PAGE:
Sir James Dyson, Founder of Dyson and Gresham’s alumnus, has donated £18.75 million to Gresham’s School in Holt, Norfolk to enable a new centre for Science, Technology, Engineering, Arts and Mathematics (STEAM) education.
The Dyson Building will be designed by Dyson’s architects Wilkinson Eyre, the first practice to achieve two consecutive wins of both the Lubetkin Prize and the Stirling Prize. It will be located at the heart of Gresham’s Senior School, and will be completed by September 2021.
Douglas Robb, Gresham’s Headmaster, said: “This is by far the largest donation the school has ever received and the new spaces will have an immense impact on the quality of Science, Technology, Engineering, Arts and Mathematics education that our students receive, now and for decades to come. We are hugely grateful to Sir James and are excited that our partnership will be a long lasting one. We look forward to working with the James Dyson Foundation to develop new and inventive approaches to teaching and with The Dyson Institute of Engineering and Technology to explore exciting long-term opportunities for our students to pursue careers in engineering.”
The building will enable new approaches to teaching, encouraging project work and collaboration. Spaces will be equipped with the latest technology to ensure the highest levels of teaching; from robotics and programming, to Artificial Intelligence (AI) and machine learning. The building will also provide greatly improved opportunities for the outreach programme which Gresham’s runs with local schools.
Sir James Dyson said, “Engineering and science are the most fulfilling of careers, they are also vitally important to our society and economy. To prime a pipeline of young people who want to study engineering, we must inspire them at the earliest possible stage – I hope this building will do just that. For 20 years, my Foundation has supported science and engineering education. I’ve observed that from the age of around six, children are very engaged; they are inventive, dreaming up ideas, and curious, wanting to know how they can be made. But these traits get stamped out of them, partly by the system and partly because the teaching of these subjects in schools has not kept up with the pace of technological change. By creating state of the art spaces I hope that we can foster, inspire and educate more brilliant young minds. I am so pleased Gresham’s will be leading the charge.”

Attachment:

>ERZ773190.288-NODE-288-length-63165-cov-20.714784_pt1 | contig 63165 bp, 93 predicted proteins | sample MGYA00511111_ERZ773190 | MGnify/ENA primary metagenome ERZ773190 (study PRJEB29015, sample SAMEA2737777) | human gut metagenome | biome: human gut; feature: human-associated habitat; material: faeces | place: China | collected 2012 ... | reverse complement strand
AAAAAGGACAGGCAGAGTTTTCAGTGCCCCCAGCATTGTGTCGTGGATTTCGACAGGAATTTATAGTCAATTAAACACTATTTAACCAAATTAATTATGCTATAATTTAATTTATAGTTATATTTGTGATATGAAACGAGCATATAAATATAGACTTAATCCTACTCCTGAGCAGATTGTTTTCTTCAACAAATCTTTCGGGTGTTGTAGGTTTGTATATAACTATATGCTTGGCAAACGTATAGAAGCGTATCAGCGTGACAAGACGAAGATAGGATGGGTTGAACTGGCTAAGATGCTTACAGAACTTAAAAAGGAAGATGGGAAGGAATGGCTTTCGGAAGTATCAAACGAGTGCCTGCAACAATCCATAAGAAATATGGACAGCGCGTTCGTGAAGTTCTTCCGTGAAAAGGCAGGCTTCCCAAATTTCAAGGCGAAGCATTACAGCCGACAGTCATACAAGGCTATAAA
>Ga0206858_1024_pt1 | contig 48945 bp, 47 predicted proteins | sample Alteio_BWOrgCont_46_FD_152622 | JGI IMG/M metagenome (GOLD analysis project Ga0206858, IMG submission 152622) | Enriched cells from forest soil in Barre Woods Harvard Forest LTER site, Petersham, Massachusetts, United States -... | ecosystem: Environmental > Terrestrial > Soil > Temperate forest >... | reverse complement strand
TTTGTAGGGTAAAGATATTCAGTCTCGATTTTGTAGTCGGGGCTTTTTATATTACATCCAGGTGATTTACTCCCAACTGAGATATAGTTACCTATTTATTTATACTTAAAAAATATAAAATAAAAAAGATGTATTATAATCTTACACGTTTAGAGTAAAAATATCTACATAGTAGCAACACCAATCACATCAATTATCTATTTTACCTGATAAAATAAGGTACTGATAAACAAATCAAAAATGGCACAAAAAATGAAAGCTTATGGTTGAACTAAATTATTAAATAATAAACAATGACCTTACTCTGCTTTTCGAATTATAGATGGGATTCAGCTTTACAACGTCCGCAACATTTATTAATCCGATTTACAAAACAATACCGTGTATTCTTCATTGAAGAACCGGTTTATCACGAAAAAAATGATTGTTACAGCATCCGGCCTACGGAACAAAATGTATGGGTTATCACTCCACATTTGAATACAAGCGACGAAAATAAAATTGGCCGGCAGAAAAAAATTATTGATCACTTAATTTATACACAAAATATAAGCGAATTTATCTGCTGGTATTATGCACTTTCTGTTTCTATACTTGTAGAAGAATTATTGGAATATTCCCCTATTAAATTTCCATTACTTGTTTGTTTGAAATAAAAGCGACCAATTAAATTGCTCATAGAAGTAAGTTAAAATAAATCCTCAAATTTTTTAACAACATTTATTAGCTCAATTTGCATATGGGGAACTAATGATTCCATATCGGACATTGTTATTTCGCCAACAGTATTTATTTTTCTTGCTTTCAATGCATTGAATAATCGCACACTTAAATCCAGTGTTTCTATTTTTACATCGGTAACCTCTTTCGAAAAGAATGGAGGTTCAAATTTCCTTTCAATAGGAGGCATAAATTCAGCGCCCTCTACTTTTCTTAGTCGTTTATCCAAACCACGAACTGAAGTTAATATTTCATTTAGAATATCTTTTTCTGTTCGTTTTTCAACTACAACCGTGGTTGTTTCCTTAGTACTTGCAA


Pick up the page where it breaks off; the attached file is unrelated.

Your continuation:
A father of a six-year-old
boy is taking on a formidable challenge to raise money for the Neonatal
Intensive Care Unit where his son spent the first week of his life.
Henry Hume was born at the
Norfolk and Norwich University Hospital in March 2013 following what had been a
routine pregnancy for mum, Justina and dad Tom as they waited for the birth of
their first child.
However, things quickly took
an unexpected turn for the worse and baby Henry was rushed to NICU with
persistent pulmonary hypertension which is a failure of the normal circulatory
transition that occurs after birth.
Now, Tom, who is a vet and
director at Westover Veterinary Centre, and his business partner Toby, an
experienced triathlete, plan to run, cycle, swim and canoe about 250 miles
starting on July 11 to raise money for NICU as a thank you to the staff on the
unit for caring for Henry who is now a happy and healthy six year old.
Tom explained how joy quickly
turned to fear following the birth of his son: “In layman’s terms, Henry’s
lungs hadn’t inflated so his blood kept choosing the easy route, through the
hole in the heart that all babies are born with, but in the process it was
bypassing the lungs and circulating around his body without being
Being a vet I had some
limited understanding of the numbers on the intensive care monitors. The figure
that I will never forget is the level of his oxygen saturation. In animals,
anything less than 98% is abnormal and below 90% we would be pretty worried. I
am fairly sure the numbers are similar in human medicine and I was watching as
Henry’s number fell and fell, eventually bottoming out at 45%.
The NICU team were
incredible, there were five of them crowded around this tiny baby. He was too
small to get intravenous access via his arms so they had to cannulate his
umbilical vessels to establish IV access.
He was then anaesthetised and placed in a coma to allow them to mechanically
ventilate and inflate his lungs. Henry was in the coma for a week, but slowly
the support machines were withdrawn and he went from strength to strength.”
Tom added: “We will both be
eternally grateful for the lifesaving care in the first six hours after his
arrival and then ongoing during that week.
“Ever since that day I have
wanted to raise money for NICU to show my appreciation for such an incredible
service and also to try and help their resources and enable them to help
Tom and Toby will take on
some huge challenges after setting off on July 11: